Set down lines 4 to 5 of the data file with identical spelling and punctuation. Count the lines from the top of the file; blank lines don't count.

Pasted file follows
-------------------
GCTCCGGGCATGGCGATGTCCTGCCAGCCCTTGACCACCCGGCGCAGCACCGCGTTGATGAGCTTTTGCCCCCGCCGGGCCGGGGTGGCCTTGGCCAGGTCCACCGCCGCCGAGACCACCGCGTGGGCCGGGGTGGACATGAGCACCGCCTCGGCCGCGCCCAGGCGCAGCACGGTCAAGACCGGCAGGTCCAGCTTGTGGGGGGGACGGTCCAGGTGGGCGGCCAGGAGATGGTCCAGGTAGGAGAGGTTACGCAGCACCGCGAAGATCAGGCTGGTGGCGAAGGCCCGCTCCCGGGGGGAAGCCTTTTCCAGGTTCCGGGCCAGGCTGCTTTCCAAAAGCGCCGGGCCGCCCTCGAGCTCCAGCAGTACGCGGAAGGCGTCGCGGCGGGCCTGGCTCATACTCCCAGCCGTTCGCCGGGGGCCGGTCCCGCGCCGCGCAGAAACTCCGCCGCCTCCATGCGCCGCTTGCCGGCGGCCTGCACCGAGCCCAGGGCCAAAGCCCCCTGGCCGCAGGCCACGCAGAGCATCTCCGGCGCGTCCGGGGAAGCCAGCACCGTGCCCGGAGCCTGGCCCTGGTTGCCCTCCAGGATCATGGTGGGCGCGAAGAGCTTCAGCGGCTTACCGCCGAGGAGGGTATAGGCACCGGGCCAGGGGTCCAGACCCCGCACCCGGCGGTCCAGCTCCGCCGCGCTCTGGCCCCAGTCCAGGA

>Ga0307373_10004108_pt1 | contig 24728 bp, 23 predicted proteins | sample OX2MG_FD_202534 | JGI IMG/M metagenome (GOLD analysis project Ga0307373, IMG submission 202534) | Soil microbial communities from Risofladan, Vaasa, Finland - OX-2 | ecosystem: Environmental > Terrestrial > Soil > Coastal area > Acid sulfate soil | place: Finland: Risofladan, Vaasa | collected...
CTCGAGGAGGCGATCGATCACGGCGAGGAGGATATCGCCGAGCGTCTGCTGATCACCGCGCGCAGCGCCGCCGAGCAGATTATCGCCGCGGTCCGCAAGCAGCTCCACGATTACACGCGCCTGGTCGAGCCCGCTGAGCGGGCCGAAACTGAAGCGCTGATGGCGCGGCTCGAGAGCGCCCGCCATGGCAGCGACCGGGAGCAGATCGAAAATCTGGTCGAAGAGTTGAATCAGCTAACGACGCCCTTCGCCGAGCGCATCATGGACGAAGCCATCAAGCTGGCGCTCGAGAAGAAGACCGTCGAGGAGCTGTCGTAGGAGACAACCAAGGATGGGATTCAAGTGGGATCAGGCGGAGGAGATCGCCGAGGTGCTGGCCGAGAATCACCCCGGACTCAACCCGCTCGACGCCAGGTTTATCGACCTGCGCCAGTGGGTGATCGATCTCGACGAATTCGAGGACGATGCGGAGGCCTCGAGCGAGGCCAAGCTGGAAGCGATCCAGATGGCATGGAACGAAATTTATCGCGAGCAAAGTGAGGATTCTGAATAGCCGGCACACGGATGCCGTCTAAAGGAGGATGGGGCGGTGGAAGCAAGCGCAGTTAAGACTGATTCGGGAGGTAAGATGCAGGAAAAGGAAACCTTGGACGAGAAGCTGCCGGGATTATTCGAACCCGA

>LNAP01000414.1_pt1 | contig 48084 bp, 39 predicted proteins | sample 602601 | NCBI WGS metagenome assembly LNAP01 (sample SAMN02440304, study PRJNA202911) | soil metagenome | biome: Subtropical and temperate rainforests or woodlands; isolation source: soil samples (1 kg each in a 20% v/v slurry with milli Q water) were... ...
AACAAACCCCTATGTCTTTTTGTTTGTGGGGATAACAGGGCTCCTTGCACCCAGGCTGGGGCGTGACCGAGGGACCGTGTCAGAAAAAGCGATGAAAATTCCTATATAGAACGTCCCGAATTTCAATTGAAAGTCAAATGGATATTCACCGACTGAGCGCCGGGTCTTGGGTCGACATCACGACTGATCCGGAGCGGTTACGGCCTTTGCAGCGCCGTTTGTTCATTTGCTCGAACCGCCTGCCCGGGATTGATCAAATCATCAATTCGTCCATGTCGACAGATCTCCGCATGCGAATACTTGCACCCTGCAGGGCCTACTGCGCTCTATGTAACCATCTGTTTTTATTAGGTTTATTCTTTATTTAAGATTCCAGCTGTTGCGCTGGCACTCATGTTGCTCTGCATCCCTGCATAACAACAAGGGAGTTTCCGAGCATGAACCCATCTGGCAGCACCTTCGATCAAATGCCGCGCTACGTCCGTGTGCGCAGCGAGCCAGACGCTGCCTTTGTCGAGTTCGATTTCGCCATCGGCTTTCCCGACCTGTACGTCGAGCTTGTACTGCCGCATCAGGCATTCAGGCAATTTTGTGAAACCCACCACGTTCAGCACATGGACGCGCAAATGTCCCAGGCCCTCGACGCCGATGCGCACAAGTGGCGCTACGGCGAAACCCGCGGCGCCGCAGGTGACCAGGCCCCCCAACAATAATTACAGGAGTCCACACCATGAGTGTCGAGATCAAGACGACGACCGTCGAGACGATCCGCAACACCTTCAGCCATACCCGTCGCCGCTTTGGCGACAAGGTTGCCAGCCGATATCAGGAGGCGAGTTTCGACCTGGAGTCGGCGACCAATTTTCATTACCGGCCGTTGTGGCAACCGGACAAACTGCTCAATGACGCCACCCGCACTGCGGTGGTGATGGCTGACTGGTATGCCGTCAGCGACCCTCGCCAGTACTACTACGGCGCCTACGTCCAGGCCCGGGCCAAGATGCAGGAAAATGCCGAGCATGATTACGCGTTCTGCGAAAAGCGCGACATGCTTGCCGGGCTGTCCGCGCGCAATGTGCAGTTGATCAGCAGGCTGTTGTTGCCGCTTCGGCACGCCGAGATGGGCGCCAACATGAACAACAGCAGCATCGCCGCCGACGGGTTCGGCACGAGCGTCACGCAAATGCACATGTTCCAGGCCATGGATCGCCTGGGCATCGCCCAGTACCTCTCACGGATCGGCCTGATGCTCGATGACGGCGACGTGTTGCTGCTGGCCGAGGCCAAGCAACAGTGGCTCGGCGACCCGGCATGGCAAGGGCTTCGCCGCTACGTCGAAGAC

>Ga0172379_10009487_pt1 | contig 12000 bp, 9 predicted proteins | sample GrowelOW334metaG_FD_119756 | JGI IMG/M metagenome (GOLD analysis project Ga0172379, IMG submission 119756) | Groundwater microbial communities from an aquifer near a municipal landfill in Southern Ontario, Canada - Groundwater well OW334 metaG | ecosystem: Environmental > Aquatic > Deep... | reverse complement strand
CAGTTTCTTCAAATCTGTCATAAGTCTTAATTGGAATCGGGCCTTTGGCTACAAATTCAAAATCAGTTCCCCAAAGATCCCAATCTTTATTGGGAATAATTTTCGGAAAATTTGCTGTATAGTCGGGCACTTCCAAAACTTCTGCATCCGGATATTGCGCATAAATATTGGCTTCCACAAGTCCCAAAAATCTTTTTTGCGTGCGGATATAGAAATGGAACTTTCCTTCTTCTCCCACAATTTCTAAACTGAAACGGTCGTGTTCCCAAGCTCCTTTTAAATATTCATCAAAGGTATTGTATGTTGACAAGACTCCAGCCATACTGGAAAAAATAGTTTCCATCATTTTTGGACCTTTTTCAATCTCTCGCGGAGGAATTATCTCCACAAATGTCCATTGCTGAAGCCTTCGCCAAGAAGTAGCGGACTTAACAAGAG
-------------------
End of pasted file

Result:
>LNAP01000414.1_pt1 | contig 48084 bp, 39 predicted proteins | sample 602601 | NCBI WGS metagenome assembly LNAP01 (sample SAMN02440304, study PRJNA202911) | soil metagenome | biome: Subtropical and temperate rainforests or woodlands; isolation source: soil samples (1 kg each in a 20% v/v slurry with milli Q water) were... ...
AACAAACCCCTATGTCTTTTTGTTTGTGGGGATAACAGGGCTCCTTGCACCCAGGCTGGGGCGTGACCGAGGGACCGTGTCAGAAAAAGCGATGAAAATTCCTATATAGAACGTCCCGAATTTCAATTGAAAGTCAAATGGATATTCACCGACTGAGCGCCGGGTCTTGGGTCGACATCACGACTGATCCGGAGCGGTTACGGCCTTTGCAGCGCCGTTTGTTCATTTGCTCGAACCGCCTGCCCGGGATTGATCAAATCATCAATTCGTCCATGTCGACAGATCTCCGCATGCGAATACTTGCACCCTGCAGGGCCTACTGCGCTCTATGTAACCATCTGTTTTTATTAGGTTTATTCTTTATTTAAGATTCCAGCTGTTGCGCTGGCACTCATGTTGCTCTGCATCCCTGCATAACAACAAGGGAGTTTCCGAGCATGAACCCATCTGGCAGCACCTTCGATCAAATGCCGCGCTACGTCCGTGTGCGCAGCGAGCCAGACGCTGCCTTTGTCGAGTTCGATTTCGCCATCGGCTTTCCCGACCTGTACGTCGAGCTTGTACTGCCGCATCAGGCATTCAGGCAATTTTGTGAAACCCACCACGTTCAGCACATGGACGCGCAAATGTCCCAGGCCCTCGACGCCGATGCGCACAAGTGGCGCTACGGCGAAACCCGCGGCGCCGCAGGTGACCAGGCCCCCCAACAATAATTACAGGAGTCCACACCATGAGTGTCGAGATCAAGACGACGACCGTCGAGACGATCCGCAACACCTTCAGCCATACCCGTCGCCGCTTTGGCGACAAGGTTGCCAGCCGATATCAGGAGGCGAGTTTCGACCTGGAGTCGGCGACCAATTTTCATTACCGGCCGTTGTGGCAACCGGACAAACTGCTCAATGACGCCACCCGCACTGCGGTGGTGATGGCTGACTGGTATGCCGTCAGCGACCCTCGCCAGTACTACTACGGCGCCTACGTCCAGGCCCGGGCCAAGATGCAGGAAAATGCCGAGCATGATTACGCGTTCTGCGAAAAGCGCGACATGCTTGCCGGGCTGTCCGCGCGCAATGTGCAGTTGATCAGCAGGCTGTTGTTGCCGCTTCGGCACGCCGAGATGGGCGCCAACATGAACAACAGCAGCATCGCCGCCGACGGGTTCGGCACGAGCGTCACGCAAATGCACATGTTCCAGGCCATGGATCGCCTGGGCATCGCCCAGTACCTCTCACGGATCGGCCTGATGCTCGATGACGGCGACGTGTTGCTGCTGGCCGAGGCCAAGCAACAGTGGCTCGGCGACCCGGCATGGCAAGGGCTTCGCCGCTACGTCGAAGAC